HP is making your office printer more secure with help from hackers

New Bug Bounty cybersecurity program offers rewards for finding vulnerabilities in HP’s commercial printers.

By Sarah Murry — August 2, 2018

Wanna Cry. Meltdown. Mirai. NotPetya.  

These (seemingly nonsensical) noms-de-guerre for major cyberattacks over the past few years still strike fear into the heart of every CISO office — and they should. The frequency and sophistication of such attacks is indisputably on the rise — as is the tidal wave of damage they cause in their wake.

Companies need all the help they can get staying ahead of the security curve. It’s why HP is tapping security researchers around the globe — commonly called “white hat” or “ethical” hackers — to help them spot security risks before they can gain control of a connected device and compromise sensitive data. 

“The odds are against us,” says Shivaun Albright, Chief Technologist, Print Security, and member of the HP’s Security Advisory Board. “With millions of attacks being introduced on an ongoing basis, we need to be sure that we are setting a high bar.”

Bug bounty programs aren’t new, but HP this week unveiled a fresh twist on one — it’s the first of its kind for a printer company. Ahead of the Black Hat conference in Las Vegas, HP is opening the curtains to some of its code, with the hopes that transparency and some well-placed cash rewards will prompt creative hackers to find hidden vulnerabilities in office printers.

HP is working with BugCrowd to help verify reported threats and reward security researchers (an industry word for hackers) based on the severity of the flaw, with incentives ranging from $500 to $10,000. It’s part of an ongoing effort by HP to design and develop products with security in mind from the hardware on up the stack. 

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The weakest link could be the printer

Malevolent hackers are always going to look for the weakest link in the network. And most often it’s the (sometimes neglected) office printer. In fact, HP says that 1 in 3 office printers are unsecured. “What we are all not really savvy to is that a printer is really a just a computer under the hood, that can act as a gateway for an attacker,” says MedSec Chief Executive Justine Bone, who also serves as a member of HP’s Security Advisory Board. “Then there are much more lucrative and attractive systems that can be reached from that one printer.”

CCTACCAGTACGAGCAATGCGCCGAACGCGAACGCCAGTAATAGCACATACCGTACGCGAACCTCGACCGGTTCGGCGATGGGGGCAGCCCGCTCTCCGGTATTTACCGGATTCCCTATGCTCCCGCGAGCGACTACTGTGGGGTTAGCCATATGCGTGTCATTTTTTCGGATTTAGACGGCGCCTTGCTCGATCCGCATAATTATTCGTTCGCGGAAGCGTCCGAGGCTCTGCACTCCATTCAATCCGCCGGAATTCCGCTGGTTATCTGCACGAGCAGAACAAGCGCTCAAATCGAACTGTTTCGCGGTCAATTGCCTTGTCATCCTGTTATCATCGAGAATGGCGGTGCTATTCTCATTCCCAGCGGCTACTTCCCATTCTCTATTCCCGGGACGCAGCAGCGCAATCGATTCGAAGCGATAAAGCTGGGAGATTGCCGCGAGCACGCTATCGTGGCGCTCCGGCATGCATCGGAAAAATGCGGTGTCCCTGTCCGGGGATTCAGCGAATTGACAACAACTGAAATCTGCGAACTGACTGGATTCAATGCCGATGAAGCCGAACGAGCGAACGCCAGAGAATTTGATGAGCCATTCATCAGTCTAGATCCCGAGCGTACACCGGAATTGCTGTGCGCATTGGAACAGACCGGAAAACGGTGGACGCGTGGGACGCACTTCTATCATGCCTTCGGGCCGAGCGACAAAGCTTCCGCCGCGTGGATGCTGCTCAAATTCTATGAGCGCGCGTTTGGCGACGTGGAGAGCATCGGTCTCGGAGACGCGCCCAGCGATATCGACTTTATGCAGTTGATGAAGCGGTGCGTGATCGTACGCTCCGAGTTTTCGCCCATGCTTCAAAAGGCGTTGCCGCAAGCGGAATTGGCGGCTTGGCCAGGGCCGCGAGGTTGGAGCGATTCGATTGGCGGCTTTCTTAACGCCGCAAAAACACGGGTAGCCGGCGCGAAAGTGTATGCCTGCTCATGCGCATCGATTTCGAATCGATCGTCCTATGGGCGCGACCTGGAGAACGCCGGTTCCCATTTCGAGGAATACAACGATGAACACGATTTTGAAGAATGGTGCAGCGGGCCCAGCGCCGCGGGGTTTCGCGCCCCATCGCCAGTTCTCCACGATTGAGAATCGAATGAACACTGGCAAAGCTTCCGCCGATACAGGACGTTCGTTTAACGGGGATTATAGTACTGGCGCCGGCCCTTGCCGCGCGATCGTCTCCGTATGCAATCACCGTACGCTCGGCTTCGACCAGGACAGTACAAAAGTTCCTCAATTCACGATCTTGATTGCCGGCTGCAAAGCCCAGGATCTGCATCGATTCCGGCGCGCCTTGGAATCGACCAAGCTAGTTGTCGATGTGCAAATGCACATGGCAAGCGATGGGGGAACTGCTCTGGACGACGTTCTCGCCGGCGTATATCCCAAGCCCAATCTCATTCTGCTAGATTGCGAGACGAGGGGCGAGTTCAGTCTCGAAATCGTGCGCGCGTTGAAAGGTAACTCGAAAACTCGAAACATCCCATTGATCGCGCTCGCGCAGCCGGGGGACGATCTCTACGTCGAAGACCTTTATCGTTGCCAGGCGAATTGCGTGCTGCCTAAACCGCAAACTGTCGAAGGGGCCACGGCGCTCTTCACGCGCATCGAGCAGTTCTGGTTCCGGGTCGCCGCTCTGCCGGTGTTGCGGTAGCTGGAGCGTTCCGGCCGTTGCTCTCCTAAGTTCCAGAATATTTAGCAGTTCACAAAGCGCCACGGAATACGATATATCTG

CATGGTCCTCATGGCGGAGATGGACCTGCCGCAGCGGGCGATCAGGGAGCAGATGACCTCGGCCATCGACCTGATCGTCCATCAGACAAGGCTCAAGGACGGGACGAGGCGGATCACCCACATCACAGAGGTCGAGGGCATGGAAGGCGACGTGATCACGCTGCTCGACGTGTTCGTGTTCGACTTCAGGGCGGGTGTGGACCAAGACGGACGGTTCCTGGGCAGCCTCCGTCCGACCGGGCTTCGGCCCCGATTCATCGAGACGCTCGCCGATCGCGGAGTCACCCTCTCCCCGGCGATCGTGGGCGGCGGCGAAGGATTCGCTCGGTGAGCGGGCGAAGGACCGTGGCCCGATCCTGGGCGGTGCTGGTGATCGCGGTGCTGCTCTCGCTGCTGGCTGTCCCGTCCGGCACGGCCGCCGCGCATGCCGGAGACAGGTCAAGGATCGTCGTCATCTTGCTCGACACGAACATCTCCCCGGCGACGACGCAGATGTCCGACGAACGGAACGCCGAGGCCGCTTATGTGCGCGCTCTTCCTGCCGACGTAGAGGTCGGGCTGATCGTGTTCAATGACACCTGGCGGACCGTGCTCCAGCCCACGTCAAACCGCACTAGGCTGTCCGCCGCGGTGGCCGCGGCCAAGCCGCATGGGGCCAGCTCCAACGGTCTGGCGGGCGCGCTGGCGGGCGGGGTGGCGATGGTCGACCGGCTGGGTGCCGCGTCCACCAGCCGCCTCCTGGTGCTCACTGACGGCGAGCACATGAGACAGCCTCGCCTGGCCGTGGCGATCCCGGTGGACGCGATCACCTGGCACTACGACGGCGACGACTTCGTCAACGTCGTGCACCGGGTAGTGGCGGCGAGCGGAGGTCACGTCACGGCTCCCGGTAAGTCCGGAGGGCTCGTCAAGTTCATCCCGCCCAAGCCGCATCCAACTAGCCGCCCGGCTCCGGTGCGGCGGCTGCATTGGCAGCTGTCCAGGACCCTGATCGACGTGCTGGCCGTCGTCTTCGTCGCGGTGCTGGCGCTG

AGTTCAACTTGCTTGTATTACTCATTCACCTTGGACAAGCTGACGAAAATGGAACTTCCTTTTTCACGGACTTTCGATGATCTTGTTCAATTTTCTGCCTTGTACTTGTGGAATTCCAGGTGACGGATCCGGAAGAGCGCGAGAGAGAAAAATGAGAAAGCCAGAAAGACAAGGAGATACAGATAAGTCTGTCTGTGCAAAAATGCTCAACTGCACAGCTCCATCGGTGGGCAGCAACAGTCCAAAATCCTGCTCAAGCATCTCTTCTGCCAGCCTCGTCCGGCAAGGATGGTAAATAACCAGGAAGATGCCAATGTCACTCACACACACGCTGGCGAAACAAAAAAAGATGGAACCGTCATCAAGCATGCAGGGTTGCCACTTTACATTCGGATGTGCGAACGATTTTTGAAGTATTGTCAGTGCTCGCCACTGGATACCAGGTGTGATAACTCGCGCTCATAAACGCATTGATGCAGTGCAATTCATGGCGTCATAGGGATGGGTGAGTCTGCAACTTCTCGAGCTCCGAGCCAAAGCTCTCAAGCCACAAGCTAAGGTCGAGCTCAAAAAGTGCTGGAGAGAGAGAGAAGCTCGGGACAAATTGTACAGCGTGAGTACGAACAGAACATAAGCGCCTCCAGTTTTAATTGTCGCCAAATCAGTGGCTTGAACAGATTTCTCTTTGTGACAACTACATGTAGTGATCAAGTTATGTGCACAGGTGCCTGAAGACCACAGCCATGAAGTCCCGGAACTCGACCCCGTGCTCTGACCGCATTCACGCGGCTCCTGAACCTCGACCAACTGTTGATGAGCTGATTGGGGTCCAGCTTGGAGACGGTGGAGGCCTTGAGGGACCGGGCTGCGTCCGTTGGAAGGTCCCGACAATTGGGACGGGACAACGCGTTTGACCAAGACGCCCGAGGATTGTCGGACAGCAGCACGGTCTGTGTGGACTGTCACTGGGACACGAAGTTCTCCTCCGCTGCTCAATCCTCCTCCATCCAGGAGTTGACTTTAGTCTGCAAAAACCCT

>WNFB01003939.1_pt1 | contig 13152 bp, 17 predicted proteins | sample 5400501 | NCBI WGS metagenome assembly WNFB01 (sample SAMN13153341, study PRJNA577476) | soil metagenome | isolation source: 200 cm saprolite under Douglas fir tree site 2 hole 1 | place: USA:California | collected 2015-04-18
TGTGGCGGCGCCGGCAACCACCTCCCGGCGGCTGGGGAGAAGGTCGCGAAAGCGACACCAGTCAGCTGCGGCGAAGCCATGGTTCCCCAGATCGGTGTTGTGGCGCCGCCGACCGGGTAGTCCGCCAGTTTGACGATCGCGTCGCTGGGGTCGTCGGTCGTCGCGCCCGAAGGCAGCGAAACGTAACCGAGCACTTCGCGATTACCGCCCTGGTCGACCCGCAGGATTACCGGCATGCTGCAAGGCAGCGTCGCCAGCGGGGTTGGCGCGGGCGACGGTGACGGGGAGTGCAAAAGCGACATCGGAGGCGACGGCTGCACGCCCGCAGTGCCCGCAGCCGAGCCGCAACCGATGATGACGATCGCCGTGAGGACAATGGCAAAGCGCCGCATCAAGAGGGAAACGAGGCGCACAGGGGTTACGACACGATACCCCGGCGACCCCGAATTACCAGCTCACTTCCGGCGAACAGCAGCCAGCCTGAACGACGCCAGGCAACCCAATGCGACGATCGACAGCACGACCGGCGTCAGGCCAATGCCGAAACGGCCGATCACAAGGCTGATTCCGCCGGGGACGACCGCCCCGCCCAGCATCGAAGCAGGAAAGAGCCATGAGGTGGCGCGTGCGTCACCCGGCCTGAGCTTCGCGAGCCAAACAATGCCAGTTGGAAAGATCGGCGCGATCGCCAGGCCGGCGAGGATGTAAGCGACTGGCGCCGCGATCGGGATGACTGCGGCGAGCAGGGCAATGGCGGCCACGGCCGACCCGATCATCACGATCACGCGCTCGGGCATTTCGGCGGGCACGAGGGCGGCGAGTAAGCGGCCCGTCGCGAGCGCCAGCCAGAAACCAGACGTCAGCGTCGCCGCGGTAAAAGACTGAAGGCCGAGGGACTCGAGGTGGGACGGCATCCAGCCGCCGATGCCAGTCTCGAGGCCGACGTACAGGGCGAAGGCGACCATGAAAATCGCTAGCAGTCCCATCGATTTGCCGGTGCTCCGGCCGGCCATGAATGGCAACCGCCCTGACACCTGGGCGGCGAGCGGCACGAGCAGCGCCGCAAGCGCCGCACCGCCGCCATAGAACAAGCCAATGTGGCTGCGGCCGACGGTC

And once the network’s been breached, it can be incredibly costly to remediate, especially in the case of ransomware attacks. Such attacks, where important data or access is held hostage for a ransom, are projected to cost some $8 billion this year. “One of the trends we are seeing is the use of more destructive attacks, where once hackers gain control of the device and breach the network, they hold data hostage,” Albright says. “In some instances, even if you paid the ransom, you aren’t able to get that data back.”

“By crowdsourcing and opening up to all the ways that attackers think ultimately make our devices that much more resilient.”

Justine Bone, member of HP’s Security Advisory Board

Security requires a community

As flaws or vulnerabilities are reported to the Bug Bounty program, HP uses that information to not only patch the loophole but also to improve its own internal testing processes. HP also engages with the security researchers who found it and try to identify all of the potential attack methods. That intel gets incorporated into the next iteration of the product, Albright explains.

“Once we understand the threats that are out there in the industry, we design our products with security requirements from the beginning, so we have the best defenses we possibly can,” she says.

Bug bounty programs help companies like HP broaden their expertise in the ever-expanding frontier of malevolent hacking.

“There are so many different ways to come at attacking a machine and so many techniques that can be deployed,” Bone says. By crowdsourcing and opening up to all the ways that attackers think ultimately make our devices that much more resilient.”


Learn more about HP’s security features for your office printer.